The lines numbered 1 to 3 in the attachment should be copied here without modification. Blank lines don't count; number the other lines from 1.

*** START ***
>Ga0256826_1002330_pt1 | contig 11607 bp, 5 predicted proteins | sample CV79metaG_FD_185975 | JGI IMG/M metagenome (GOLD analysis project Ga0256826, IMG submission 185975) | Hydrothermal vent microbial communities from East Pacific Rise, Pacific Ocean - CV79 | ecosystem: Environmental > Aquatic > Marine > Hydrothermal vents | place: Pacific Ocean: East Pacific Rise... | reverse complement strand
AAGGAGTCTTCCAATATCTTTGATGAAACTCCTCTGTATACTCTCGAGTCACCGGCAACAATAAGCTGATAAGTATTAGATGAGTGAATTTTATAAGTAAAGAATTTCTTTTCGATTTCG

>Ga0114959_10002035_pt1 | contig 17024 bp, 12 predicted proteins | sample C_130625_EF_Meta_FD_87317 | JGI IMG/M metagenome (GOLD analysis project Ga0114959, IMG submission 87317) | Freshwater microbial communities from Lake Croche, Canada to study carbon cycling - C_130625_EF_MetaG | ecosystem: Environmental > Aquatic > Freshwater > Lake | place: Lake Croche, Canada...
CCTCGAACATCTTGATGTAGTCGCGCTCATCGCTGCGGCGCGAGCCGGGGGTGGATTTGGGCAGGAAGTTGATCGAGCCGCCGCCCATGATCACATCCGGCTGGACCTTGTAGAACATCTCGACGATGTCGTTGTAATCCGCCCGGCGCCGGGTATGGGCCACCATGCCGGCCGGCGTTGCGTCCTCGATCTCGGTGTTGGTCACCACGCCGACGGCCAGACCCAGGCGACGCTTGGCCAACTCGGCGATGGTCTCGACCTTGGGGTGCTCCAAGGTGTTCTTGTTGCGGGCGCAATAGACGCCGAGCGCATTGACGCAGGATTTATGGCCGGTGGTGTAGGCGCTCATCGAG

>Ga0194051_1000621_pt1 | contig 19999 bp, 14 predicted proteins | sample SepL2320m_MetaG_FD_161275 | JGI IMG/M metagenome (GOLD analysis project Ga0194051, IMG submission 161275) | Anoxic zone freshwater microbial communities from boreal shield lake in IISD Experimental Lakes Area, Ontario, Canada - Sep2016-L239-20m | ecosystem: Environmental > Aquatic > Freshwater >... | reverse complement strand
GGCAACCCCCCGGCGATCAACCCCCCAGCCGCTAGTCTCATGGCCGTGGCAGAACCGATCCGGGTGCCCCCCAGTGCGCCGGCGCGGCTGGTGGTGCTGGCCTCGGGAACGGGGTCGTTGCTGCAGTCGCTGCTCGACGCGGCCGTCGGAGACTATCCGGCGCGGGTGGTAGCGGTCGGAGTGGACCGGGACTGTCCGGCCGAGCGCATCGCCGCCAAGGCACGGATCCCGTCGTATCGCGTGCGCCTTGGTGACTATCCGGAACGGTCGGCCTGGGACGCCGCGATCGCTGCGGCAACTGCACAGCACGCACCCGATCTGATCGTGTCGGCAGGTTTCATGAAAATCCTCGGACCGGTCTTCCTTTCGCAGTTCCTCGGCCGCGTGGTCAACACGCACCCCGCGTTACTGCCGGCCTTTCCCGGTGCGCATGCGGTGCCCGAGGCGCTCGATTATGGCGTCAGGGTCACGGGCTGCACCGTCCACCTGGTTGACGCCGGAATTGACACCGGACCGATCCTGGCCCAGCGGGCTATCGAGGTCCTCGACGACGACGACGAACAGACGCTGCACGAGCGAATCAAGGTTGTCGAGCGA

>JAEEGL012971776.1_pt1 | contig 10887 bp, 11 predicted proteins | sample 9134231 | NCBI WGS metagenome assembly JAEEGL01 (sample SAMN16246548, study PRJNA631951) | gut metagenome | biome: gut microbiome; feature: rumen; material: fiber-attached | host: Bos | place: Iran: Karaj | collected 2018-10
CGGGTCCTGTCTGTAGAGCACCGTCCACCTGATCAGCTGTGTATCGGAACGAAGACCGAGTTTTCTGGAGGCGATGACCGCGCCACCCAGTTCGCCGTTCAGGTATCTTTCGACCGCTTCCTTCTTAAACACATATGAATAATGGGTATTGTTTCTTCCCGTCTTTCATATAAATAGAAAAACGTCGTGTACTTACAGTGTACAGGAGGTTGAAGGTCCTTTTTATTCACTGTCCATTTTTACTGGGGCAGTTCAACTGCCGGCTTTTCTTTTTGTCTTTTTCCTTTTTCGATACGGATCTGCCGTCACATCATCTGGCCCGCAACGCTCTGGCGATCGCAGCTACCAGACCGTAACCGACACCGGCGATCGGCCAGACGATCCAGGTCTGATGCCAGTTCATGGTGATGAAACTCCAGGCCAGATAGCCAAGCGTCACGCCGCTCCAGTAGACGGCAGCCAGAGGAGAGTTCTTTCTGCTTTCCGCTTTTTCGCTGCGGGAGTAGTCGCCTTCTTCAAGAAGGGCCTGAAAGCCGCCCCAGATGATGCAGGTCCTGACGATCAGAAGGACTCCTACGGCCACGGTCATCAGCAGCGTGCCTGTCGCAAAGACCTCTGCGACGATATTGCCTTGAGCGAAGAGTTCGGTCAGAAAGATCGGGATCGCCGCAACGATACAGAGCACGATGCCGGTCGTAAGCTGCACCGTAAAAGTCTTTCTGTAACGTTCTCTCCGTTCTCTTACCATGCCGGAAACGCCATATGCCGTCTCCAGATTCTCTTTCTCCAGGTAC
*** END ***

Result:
>Ga0256826_1002330_pt1 | contig 11607 bp, 5 predicted proteins | sample CV79metaG_FD_185975 | JGI IMG/M metagenome (GOLD analysis project Ga0256826, IMG submission 185975) | Hydrothermal vent microbial communities from East Pacific Rise, Pacific Ocean - CV79 | ecosystem: Environmental > Aquatic > Marine > Hydrothermal vents | place: Pacific Ocean: East Pacific Rise... | reverse complement strand
AAGGAGTCTTCCAATATCTTTGATGAAACTCCTCTGTATACTCTCGAGTCACCGGCAACAATAAGCTGATAAGTATTAGATGAGTGAATTTTATAAGTAAAGAATTTCTTTTCGATTTCG

>Ga0114959_10002035_pt1 | contig 17024 bp, 12 predicted proteins | sample C_130625_EF_Meta_FD_87317 | JGI IMG/M metagenome (GOLD analysis project Ga0114959, IMG submission 87317) | Freshwater microbial communities from Lake Croche, Canada to study carbon cycling - C_130625_EF_MetaG | ecosystem: Environmental > Aquatic > Freshwater > Lake | place: Lake Croche, Canada...